Hostilities and Humanitarianism: How the Red Cross works under Rules of War

Imagine that you’re writing an essay for your history class, and you’re prompted to discuss the legal, moral, and humanitarian implications of war. Where do you start? As a Red Cross youth volunteer, you might have learned a bit about the International Services division of the American Red Cross, and you might have also heard the term “rules of war.” The essay is due in two days, so you’re glad that you can go back to some of your Red Cross resources to help write up the text. But where do you even begin to look?

The Online Training Centre on the International Committee of the Red Cross (ICRC) is a central location for e-learning tools on International Humanitarian Law (IHL) as well as other branches of the ICRC’s work. Besides that essay you have to write for your history class, your chapter’s IHL team might be looking for new recruits. The Online Training Centre can help you study up before you put your skills to the test. The best part is that the Online Training Centre has learning modules that are completely self-paced and free, so you can learn as quickly and as intensively as you prefer.


If you are interested in law or international relations, you can also use the learning modules as supplements to your classroom studies. The “Basic Rules and Principles of IHL” course is composed of 8 modules of total duration between three and five hours. The course is offered in English, Spanish, and French. You could even use this instruction as cultural supplements for your foreign language classes!

In fact, the gambit of learning is pretty wide. If you’re interested in medicine or health, you might consider completing the module “Health Care in Danger: The Legal Framework” through which you will learn about health care during times of conflict. If you are conducting research or are completing higher education studies, you might find the “How does law protect in war?” site useful. This link will also connect you to various IHL resource databases. In addition, the International Review of the Red Cross, a quarterly journal published by the ICRC and Cambridge University Press, can provide with you insightful editorials, essays, and articles on the implications of war. You can find the latest edition of the journal here.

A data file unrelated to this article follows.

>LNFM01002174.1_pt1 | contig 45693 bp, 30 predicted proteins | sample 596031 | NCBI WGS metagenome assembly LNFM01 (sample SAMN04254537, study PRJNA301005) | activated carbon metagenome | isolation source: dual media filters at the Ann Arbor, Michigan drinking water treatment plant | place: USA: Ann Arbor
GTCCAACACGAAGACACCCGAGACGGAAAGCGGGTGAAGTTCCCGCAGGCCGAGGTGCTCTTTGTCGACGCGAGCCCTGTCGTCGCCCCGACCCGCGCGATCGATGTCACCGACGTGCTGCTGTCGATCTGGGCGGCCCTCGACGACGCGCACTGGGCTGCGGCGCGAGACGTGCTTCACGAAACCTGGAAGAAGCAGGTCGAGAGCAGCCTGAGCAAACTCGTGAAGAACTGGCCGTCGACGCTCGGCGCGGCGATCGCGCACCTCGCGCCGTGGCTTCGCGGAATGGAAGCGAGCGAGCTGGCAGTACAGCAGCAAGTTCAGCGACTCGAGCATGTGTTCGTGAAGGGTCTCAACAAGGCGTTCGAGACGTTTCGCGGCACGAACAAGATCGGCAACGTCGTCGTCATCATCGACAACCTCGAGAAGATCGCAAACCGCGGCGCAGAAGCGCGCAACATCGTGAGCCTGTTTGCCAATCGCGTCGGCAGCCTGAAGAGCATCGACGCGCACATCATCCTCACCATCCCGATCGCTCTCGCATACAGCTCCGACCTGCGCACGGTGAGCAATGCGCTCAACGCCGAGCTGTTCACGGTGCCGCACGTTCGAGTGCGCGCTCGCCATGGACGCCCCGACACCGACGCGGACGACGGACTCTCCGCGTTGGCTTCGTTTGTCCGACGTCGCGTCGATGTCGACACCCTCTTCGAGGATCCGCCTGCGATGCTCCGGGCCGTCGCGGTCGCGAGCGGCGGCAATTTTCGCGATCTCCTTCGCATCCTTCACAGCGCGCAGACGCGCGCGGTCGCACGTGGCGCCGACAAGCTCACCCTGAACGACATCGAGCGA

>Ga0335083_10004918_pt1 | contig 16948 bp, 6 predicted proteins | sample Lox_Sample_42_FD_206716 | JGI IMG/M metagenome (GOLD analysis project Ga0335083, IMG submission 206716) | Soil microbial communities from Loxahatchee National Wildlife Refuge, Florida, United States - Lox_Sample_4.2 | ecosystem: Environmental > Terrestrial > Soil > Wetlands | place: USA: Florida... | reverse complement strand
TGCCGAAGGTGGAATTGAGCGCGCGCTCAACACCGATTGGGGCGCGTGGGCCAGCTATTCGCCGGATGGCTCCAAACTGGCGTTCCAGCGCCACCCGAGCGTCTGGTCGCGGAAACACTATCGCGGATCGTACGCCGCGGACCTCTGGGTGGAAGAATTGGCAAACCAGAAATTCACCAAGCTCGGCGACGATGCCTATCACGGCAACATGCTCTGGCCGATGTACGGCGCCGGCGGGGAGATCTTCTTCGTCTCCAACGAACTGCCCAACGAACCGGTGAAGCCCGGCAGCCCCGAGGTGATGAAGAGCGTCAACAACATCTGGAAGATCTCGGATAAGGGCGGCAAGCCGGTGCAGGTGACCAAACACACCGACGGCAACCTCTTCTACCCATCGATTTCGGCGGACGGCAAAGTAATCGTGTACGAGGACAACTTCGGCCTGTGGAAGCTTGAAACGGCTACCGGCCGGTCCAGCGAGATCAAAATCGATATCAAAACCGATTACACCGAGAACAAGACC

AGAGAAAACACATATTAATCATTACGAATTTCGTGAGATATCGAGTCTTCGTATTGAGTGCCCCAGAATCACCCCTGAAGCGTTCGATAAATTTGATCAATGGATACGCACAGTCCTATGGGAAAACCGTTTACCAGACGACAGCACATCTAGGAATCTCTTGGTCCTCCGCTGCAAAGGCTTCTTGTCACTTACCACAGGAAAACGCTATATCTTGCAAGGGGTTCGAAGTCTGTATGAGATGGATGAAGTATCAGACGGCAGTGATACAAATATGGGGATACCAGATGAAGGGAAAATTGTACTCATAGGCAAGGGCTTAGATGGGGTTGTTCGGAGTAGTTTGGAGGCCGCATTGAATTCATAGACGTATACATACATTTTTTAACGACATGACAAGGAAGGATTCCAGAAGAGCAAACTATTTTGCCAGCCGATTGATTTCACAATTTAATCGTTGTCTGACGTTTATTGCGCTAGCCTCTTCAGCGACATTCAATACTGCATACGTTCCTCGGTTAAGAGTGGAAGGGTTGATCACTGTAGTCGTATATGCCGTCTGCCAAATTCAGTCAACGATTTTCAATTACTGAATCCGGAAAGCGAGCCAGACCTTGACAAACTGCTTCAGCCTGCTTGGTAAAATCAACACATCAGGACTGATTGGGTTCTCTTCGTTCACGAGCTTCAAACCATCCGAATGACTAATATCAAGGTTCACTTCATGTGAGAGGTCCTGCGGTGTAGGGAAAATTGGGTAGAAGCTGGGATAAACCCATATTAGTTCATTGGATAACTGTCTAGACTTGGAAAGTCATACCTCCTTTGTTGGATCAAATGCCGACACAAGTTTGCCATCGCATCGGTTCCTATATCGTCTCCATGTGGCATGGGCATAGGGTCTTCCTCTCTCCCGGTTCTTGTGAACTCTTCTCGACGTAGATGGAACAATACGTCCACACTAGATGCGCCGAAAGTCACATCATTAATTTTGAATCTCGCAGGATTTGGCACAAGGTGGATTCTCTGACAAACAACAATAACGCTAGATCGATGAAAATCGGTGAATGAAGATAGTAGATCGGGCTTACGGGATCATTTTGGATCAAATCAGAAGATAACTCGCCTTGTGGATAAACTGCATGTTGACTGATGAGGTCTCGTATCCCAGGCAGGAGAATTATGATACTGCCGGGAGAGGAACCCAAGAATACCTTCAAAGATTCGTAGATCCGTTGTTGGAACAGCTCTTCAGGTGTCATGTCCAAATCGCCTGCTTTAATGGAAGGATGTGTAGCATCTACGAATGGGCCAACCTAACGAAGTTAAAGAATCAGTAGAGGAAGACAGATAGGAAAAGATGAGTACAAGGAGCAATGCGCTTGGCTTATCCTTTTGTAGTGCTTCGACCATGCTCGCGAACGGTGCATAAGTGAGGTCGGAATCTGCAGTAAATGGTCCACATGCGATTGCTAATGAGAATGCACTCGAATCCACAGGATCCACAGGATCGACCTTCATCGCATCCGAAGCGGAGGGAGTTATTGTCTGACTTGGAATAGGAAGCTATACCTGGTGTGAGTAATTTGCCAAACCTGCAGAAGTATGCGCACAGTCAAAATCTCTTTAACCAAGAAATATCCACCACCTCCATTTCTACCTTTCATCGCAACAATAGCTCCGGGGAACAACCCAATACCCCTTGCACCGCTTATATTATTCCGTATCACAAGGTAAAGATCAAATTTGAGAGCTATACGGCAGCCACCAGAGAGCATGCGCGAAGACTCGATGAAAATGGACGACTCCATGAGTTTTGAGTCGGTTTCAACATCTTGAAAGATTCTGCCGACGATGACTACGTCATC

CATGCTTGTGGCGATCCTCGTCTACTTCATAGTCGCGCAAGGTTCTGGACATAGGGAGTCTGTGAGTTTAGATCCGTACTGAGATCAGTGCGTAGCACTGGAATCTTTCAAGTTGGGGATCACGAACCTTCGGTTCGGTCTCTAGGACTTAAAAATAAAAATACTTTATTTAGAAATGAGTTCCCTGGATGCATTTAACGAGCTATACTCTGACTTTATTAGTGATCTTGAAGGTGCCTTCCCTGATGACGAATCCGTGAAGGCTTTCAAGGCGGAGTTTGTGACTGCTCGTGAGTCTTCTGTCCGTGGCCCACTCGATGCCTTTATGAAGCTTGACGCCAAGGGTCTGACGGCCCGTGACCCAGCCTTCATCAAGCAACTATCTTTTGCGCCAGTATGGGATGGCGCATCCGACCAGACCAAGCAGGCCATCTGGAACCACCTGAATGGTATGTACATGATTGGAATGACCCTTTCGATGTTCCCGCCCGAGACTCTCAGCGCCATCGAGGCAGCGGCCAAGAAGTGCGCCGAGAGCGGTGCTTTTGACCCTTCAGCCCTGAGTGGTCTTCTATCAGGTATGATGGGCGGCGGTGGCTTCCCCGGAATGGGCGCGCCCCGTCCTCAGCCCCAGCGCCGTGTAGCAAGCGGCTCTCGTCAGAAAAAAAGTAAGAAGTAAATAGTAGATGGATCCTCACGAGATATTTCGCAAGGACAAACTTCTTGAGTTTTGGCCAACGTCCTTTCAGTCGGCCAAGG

As American Red Cross youth volunteers, we are all ambassadors for justice, humanitarianism, and aid. That is, we are all global ambassadors. And even though by now you have finished that paper for history class, we hope that you are still hungry for more knowledge. Don’t stop learning! There’s a whole world out there ready for your help and support.


To learn more about the Online Training Centre, click here.

To discover interesting learning modules, click here. Be sure to check out the “Related Pages” section on the right hand toolbar to get links to various ICRC informational and interactive webpages.

Visit the complete Resource Centre on the ICRC website to get access to articles, press releases, multimedia, and more.


– Kriyana Reddy, Field Relations Liaison

Category: Blog, News · Tags:

Comments are closed.

Volunteer Connection

Volunteer Connection